The translation is also quite unlikely to copyfit exactly into the original layout, so you may need to re-jig the layout as well. This brings you back to getting the orignal, or having to reconstruct it by cutting stuff from the PDF and reconstructing the layout in InDesign. This is likely to be a time consuming process, so it is best avoided if possible.

Bonus points if you get a PDF that is locked to prevent end-user tooling from doing this, although Acrobat Pro lets you work around it.

Long story short: get the original artwork if at all possible. Otherwise you're probably up for a manual reconstruction job. Make sure the client understands that this will cost extra if the original editable document cannot be obtained.

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There is nothing out there to match PDF2ID from Recosoft. It converts a PDF into an InDesign document so accurately, and so well (i.e., the document is well structured, styled, accurately parsed and laid out), that it's scary. The resulting INDD almost never requires touch-up, and if you get this kind of work even once or twice a year it's well worth the price.

It's fantastic product. I have yet to meet anyone who doesn't swear by it. They have a free trial, too, so you can test it on your specific project before you buy.

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If you have InDesign or QuarkXPress. The best software to use to bring in PDF documents into an editable format is PDF2DTP from Markzware. You can find it: www.markzware.com/products/pdf2dtp. I'm not sure if they have a running demo of it, but I gave it a shot and it works great! I've used recosoft's PDF2ID, as Alan mentioned, converter for many years before PDF2DTP but there are somethings that the PDF2ID converter doesn't capture.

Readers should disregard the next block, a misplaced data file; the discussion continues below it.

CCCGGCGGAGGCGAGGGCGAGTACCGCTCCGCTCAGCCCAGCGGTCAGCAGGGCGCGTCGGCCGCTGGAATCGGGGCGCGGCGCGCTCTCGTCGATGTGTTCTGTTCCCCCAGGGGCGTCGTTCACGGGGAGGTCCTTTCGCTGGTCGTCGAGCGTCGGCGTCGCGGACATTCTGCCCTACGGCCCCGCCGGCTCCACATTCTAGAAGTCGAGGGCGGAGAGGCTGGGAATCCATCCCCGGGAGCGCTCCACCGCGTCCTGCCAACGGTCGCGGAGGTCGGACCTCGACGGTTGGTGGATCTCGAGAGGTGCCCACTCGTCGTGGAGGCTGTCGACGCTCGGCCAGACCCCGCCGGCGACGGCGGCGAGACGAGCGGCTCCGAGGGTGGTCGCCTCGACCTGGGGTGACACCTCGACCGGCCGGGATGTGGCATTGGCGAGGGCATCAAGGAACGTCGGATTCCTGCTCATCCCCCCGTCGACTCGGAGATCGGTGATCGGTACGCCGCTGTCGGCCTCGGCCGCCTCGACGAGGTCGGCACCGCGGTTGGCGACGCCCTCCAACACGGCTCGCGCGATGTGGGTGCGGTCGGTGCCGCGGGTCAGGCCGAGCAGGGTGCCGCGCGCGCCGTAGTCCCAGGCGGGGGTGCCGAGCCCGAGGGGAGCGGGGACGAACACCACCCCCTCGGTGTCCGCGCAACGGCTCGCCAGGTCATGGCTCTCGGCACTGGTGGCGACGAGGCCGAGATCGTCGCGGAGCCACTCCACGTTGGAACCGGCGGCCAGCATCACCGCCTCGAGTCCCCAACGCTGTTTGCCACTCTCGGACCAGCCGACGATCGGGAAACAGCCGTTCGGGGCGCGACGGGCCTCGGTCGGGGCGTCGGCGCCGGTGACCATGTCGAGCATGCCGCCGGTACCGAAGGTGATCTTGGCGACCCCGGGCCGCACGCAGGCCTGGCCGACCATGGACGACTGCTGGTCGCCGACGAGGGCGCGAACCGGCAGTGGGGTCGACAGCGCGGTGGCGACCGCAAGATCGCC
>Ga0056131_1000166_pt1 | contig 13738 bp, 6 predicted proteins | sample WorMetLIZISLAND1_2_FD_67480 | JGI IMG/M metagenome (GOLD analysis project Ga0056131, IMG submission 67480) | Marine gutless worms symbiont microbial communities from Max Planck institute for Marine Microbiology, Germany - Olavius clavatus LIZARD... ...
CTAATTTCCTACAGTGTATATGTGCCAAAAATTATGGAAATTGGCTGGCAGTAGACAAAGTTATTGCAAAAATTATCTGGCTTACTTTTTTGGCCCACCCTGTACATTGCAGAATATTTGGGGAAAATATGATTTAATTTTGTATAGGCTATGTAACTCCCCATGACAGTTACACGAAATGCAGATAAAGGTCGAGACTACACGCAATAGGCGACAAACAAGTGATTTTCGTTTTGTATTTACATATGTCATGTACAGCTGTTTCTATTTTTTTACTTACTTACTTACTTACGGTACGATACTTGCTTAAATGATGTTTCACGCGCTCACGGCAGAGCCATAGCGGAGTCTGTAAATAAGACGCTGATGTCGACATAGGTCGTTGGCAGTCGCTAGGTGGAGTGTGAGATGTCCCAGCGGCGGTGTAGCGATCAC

I have since 'converted' into a Markzware user and don't see myself changing that anytime in the future.

Hope that helps.

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Yes, PDF2DTP from Markzware and for whom I represent, will do the trick for you:

PDF to InDesign Tutorial with PDF2DTP from Markzware - YouTube

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What I have done is use Abbyy Finereader to OCR a scanned document and output it in another format. Just for curiosity I remade a book from OCR in order for it to have the exact same layout as the original and I feel it worked.

I ended up redoing the layout in Indesign, but I must say it was a time consuming process.

Abby Finereader can produce office formats which have a fair bit of the layout and fonts, but well, I wouldn't say the output is "identical". However than you can import that in a desktop publishing app and refine the layout.

If you don't want it to be identical, but just want to keep the structure of the headings, tables, images etc, this is not to bad.